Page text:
Thursday, October 23, 2008

Federal Agencies to Team with Landowners, Ranchers and Energy Industry to Protect and Restore Wildlife Habitat on State, Federal and Private Lands

FWS-Elizabeth Slown, 505-248-6909/363-9592 or

BLM-Hans Stuart, 505-438-7510

The U.S. Fish and Wildlife Service, the Bureau of Land Management and the Center of Excellence for Hazardous Materials Management have proposed to enter into an innovative, voluntary conservation program that encourages landowners, energy companies and ranchers to join the agencies in protecting and restoring habitat for the lesser prairie chicken and sand dune lizard in southeast New Mexico.

Included in the program are agreements for participants to voluntarily undertake or fund conservation measures for the species, which are candidates for protection under the Endangered Species Act. The Service recommends using the agreements to encourage conservation, while providing greater certainty that if a species becomes listed as 'threatened' or 'endangered' despite their efforts, landowners will not be required to make significant additional changes in their activities on federal or non-federal lands.

Copies of the proposed agreements and an Environmental Assessment are available for public review and comment on the Service's website at To receive a compact disc or paper copy of the agreements, contact New Mexico Ecological Services Field Office, U.S. Fish and Wildlife Service, 2105 Osuna NE., Albuquerque, NM 87113 or call 505-761-4707. Comments should be submitted to this address and are due by Nov. 20, 2008.

The lesser prairie chicken and the sand dune lizard uses habitat on intermingled federal and non-federal lands. Under the program a Candidate Conservation Agreement applies to federal agencies and ranchers or energy companies that lease lands from the federal government. A Candidate Conservation Agreement with Assurances applies to private landowners, state agencies, and entities leasing state lands.

"I encourage people to review these agreements and consider participating," said Benjamin N. Tuggle, Regional Director for the Service's Southwest Region. "Because of New Mexico's mix of federal, state and private lands, one conservation approach isn't enough. The voluntary agreements provide an avenue to integrate conservation efforts across these intermingled land ownerships."

Landowners who sign on to the Candidate Conservation Program could be asked to do some of the following: allow lesser prairie chickens to be placed on their lands; control mesquite which could impact habitat; make grazing modifications; modify fences to reduce collision by prairie chickens; avoid leasing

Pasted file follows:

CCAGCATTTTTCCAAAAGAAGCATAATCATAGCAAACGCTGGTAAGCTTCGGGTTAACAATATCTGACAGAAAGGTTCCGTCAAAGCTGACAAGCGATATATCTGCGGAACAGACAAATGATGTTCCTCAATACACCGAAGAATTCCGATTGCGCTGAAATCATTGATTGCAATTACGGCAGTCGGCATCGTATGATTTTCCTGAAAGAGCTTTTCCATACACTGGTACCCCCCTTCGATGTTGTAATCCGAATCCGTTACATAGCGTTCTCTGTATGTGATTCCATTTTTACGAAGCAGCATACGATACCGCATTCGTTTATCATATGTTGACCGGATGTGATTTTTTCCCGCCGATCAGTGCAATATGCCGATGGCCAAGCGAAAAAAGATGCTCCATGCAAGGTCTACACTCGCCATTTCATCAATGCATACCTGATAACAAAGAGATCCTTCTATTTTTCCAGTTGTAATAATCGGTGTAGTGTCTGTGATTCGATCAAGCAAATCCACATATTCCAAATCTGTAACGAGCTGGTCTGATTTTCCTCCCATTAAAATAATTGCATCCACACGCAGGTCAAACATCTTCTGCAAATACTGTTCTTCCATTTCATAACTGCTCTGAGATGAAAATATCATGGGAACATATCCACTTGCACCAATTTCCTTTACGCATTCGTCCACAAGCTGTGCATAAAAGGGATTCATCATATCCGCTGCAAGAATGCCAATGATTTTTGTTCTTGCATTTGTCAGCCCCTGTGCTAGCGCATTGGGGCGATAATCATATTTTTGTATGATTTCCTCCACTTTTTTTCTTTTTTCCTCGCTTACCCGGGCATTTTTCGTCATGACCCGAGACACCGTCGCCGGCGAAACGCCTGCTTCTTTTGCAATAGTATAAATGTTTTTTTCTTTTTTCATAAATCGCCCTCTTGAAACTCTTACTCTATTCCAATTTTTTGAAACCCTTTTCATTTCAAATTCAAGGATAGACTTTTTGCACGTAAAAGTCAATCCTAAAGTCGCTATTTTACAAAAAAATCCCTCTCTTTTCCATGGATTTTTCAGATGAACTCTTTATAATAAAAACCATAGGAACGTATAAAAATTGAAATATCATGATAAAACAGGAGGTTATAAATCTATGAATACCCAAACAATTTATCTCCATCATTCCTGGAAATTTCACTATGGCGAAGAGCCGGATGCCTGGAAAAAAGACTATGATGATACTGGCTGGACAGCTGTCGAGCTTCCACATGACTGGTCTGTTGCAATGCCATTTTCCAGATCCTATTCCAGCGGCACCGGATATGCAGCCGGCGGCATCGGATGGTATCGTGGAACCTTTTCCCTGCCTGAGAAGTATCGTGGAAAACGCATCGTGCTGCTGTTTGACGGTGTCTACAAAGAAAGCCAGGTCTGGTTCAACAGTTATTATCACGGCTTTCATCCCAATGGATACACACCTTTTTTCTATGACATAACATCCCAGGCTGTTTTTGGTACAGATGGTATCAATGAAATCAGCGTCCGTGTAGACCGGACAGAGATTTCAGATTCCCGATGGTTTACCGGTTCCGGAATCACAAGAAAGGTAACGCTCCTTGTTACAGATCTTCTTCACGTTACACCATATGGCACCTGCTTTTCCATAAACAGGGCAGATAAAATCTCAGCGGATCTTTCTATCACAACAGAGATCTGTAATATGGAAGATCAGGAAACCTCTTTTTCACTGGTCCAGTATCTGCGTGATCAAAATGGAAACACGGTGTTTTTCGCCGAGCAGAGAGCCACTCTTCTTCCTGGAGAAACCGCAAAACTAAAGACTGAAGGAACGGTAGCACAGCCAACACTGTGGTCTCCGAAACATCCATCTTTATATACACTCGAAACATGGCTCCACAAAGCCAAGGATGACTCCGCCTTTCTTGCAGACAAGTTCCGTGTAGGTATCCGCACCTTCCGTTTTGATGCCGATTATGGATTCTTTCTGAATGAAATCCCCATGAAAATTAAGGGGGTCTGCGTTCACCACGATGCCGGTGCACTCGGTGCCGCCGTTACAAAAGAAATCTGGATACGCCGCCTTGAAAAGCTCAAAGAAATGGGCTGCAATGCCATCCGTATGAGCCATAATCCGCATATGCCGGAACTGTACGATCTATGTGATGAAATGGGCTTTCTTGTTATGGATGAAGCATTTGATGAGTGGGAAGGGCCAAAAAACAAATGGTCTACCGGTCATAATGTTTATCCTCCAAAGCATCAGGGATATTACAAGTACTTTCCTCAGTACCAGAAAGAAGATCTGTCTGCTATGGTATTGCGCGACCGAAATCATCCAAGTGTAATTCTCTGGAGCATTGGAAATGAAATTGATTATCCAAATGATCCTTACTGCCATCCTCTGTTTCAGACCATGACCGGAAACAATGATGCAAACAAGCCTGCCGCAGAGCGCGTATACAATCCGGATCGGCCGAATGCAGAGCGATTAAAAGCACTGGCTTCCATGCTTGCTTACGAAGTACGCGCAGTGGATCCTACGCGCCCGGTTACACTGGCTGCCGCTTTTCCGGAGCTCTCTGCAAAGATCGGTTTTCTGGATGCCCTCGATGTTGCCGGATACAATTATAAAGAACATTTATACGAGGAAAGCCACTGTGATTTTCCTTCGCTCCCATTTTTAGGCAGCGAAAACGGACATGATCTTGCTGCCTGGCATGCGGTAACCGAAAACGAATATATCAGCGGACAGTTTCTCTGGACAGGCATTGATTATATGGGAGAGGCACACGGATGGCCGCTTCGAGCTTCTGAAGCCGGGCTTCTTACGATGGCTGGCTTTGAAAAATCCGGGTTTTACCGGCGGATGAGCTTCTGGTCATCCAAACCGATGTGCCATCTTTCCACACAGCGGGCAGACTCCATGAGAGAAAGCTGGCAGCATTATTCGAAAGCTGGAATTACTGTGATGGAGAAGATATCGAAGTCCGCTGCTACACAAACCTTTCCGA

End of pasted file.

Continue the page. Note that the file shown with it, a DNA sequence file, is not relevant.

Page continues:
habitat to energy development; keeping new surface disturbances out of dune areas; removing abandoned powerlines; and, agreeing not to modify occupied and suitable shinnery oak habitat.

"This proactive, collaborative program represents a new era in conservation," said Linda Rundell, New Mexico State Director for the BLM in Santa Fe. "The measures we are taking for the two species will increase the likelihood of their recovery and serve as a model for other conservation partnerships."

The Bureau of Land Management will work with the Service and CEHMM to identify projects and mitigation measures for landowners and companies that participate in the agreements, Rundell added.

Earlier this year, the BLM completed a Resource Management Plan Amendment for public lands in southeastern New Mexico to protect the species. The conservation measures to be applied under the Candidate Conservation program announced today will add to these efforts, and multiply the benefits to the two species.

The mission of the U.S. Fish and Wildlife Service is working with others to conserve, protect and enhance fish, wildlife, plants and their habitats for the continuing benefit of the American people. We are both a leader and trusted partner in fish and wildlife conservation, known for our scientific excellence, stewardship of lands and natural resources, dedicated professionals and commitment to public service. For more information on our work and the people who make it happen, visit


About the Species:

Lesser prairie chickens are grouse that use habitats with sandy soils supporting shinnery oak-bluestem and sand sage-bluestem plant communities in the high plains. The birds were common in the early twentieth century, but their populations have declined due to wide-scale conversion of the native prairie.

The sand dune lizard prefers active and semi-stabilized sand dunes associated with shinnery oak and scattered sandsage. The oaks provide dune structure, shelter, and habitat for the species' prey base. Lizards are found in large dunes with deep, wind hollowed depressions called blowouts. They stay under vegetation or loose sand during the hot part of the day and at night.

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